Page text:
I will not deny it, things haven’t been so easy as of late. I seem to have slipped into some kind of comfortable sadness; some form of loving loneliness. This is how things used to be, not how they should be now. But I suppose that is the artistry of depression, it cares not for circumstance.
I really should be grateful, thankful. All of the self-help books push gratitude as the holy prescription; as if somehow, if you list out twenty things a day you are indebted to, the weighted slippers begin to fall off, and you walk out of the muck. I wrote out ten things, twelve days ago, and I haven’t had the heart to do it again. I yell and scream and kick holes in the walls of our new home. I dig and claw and infest my way under my husband’s skin, until he turns his back on me. I cry and plead and begin to care, but really I am silent and stoic and showing no emotion. I don’t need him becomes I don’t want him. And just like that, every other day, depression pushes me once again, to ‘alone.’
My husband will drive off and I will fall to the floor crying. I will lay there, atop cat litter, and curl into the pain. I will listen to the garage door closing outside, believing that I can tell my husband, telepathically, to come back. But he won’t hear me. And I won’t bother getting up trying to stop him. The damage is done, he hates you. And I will believe it. And I will go upstairs and find the knife. And the fucking pain builds and builds and rips and tears and shreds and pushes and pushes and PUSHES …. until. Sigh. I will pick up that knife and run it along my forehead. Softly, at first. Like meeting an old lover, unsure of the consequences. I haven’t seen you in so long. It stings. I haven’t felt you in so long. Harder. No blood, not too deep. Just enough to know it’s there. My husband cannot know. He won’t understand. I turn the knife over and bang it against my head. One. Two. Three. I continue until there is a throb. And then I stop, and I get up, and I find my phone.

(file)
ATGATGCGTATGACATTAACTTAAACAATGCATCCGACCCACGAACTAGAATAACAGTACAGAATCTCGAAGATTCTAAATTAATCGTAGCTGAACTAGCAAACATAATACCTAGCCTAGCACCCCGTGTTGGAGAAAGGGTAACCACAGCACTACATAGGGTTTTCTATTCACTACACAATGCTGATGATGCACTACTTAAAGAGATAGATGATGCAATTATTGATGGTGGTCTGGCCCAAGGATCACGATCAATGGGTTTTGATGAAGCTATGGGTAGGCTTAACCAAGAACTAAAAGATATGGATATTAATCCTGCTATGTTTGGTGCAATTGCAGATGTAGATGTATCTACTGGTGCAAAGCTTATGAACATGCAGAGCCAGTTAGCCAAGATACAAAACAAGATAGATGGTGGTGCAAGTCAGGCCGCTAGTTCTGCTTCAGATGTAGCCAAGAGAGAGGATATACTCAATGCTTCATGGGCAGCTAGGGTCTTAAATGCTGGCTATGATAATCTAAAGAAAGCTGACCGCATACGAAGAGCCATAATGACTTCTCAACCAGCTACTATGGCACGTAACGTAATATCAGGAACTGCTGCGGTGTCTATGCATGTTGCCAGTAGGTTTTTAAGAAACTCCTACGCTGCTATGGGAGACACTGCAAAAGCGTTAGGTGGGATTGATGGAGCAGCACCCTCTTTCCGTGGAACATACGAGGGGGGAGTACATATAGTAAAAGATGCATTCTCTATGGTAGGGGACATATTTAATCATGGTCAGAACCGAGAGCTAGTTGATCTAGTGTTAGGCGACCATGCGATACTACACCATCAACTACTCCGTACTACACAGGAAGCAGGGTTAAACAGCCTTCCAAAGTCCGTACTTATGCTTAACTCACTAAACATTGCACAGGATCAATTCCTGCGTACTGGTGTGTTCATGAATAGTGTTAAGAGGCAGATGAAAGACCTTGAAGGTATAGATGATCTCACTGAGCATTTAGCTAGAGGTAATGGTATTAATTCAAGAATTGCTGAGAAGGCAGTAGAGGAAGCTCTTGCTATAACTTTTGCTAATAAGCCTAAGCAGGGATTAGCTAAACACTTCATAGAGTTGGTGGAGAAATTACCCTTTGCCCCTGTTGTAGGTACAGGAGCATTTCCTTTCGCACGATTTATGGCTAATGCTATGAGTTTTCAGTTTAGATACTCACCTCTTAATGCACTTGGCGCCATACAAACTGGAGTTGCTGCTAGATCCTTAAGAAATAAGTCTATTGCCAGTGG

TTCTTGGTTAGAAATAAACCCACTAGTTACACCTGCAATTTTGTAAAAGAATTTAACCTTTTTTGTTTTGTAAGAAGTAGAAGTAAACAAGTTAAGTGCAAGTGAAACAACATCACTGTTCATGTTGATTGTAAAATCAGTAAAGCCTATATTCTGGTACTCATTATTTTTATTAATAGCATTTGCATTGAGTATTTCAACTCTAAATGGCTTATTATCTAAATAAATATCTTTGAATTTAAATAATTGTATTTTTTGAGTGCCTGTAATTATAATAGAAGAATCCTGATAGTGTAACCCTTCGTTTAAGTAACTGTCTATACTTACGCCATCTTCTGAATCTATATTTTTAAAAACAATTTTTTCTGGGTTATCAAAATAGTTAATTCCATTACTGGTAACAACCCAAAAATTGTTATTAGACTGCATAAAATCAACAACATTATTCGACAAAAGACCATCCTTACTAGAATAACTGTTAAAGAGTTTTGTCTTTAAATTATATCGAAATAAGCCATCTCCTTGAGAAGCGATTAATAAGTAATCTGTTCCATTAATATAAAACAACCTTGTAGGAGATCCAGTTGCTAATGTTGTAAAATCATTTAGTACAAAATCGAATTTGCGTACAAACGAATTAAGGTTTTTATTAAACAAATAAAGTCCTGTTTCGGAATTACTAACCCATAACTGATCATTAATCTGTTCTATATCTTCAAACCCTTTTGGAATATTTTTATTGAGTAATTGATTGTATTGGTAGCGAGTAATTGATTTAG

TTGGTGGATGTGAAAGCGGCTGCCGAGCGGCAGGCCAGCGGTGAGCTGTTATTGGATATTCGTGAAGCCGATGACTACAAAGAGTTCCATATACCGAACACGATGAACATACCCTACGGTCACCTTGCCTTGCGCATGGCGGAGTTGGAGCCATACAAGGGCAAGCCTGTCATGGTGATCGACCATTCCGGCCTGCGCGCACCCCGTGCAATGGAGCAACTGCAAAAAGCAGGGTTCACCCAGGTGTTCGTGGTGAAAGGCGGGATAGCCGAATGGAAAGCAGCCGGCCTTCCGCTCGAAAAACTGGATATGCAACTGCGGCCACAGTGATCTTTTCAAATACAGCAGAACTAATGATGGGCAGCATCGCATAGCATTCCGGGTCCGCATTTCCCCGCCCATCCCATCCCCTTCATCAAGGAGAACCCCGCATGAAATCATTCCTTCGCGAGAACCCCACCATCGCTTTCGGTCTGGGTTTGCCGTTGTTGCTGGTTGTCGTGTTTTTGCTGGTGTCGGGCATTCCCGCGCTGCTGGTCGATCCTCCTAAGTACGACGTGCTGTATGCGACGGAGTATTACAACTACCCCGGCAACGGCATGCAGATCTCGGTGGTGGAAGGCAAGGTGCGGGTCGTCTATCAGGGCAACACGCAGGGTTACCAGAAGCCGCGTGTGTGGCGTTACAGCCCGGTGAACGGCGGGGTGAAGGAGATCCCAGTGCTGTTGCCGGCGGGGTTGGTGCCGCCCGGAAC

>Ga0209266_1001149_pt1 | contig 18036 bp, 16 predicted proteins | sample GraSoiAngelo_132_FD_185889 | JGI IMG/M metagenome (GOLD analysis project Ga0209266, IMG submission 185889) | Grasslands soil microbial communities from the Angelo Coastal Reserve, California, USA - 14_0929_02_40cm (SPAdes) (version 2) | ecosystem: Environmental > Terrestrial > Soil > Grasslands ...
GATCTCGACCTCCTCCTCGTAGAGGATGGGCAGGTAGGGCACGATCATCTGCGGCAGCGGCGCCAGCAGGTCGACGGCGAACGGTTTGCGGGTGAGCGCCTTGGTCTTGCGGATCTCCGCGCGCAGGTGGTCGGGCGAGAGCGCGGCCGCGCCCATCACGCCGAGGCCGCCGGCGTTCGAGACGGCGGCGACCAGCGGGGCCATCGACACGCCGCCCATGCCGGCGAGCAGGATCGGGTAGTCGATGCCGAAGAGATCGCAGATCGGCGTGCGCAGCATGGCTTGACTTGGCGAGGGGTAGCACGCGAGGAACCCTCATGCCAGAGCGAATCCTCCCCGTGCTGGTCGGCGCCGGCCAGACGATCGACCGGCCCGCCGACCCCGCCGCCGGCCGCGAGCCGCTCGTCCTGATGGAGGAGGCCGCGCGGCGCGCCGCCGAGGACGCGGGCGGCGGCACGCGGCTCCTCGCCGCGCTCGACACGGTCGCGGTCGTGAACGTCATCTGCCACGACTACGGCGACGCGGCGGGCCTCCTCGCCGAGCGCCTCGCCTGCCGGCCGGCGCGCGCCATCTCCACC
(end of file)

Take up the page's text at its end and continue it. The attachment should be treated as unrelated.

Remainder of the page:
“I am sorry. Sorry that I made you hate me. I’m ashamed, embarrassed. Please forgive me for being so cruel.” I hit send and pray that my husband excuses my antics. I have everything I ever dreamed of having. I should be thankful. I should be grateful. And yet …
Woven inside of me, are things of evil. The dark friend visits me again, until I realize that he never left; until I realize, that he is never leaving. So many things I would like to do, so many things I would like to say. They tell me to fight, tell me that things will get better, easier, that my dark friend will, one day, go away. Oh, how beautiful it must be for them, to fight and win. How envious I am of their power and conviction. I know they truly believe in what they are saying; sharing their gospel, feeling a responsibility to save others the way they were saved. They do not realize that some of us, well, some of us are cursed to carry this burden until our dying breaths. We do not waste our time believing in the fairy tale of “remission.” No, we focus on the ever heavy task of trying to learn how to live with it.
In the end, I suppose that I am in fact thankful. I am still alive, still breathing.I am thankful that I still have the opportunity to continue learning to live with this dark friend. And for a husband that stays with us both.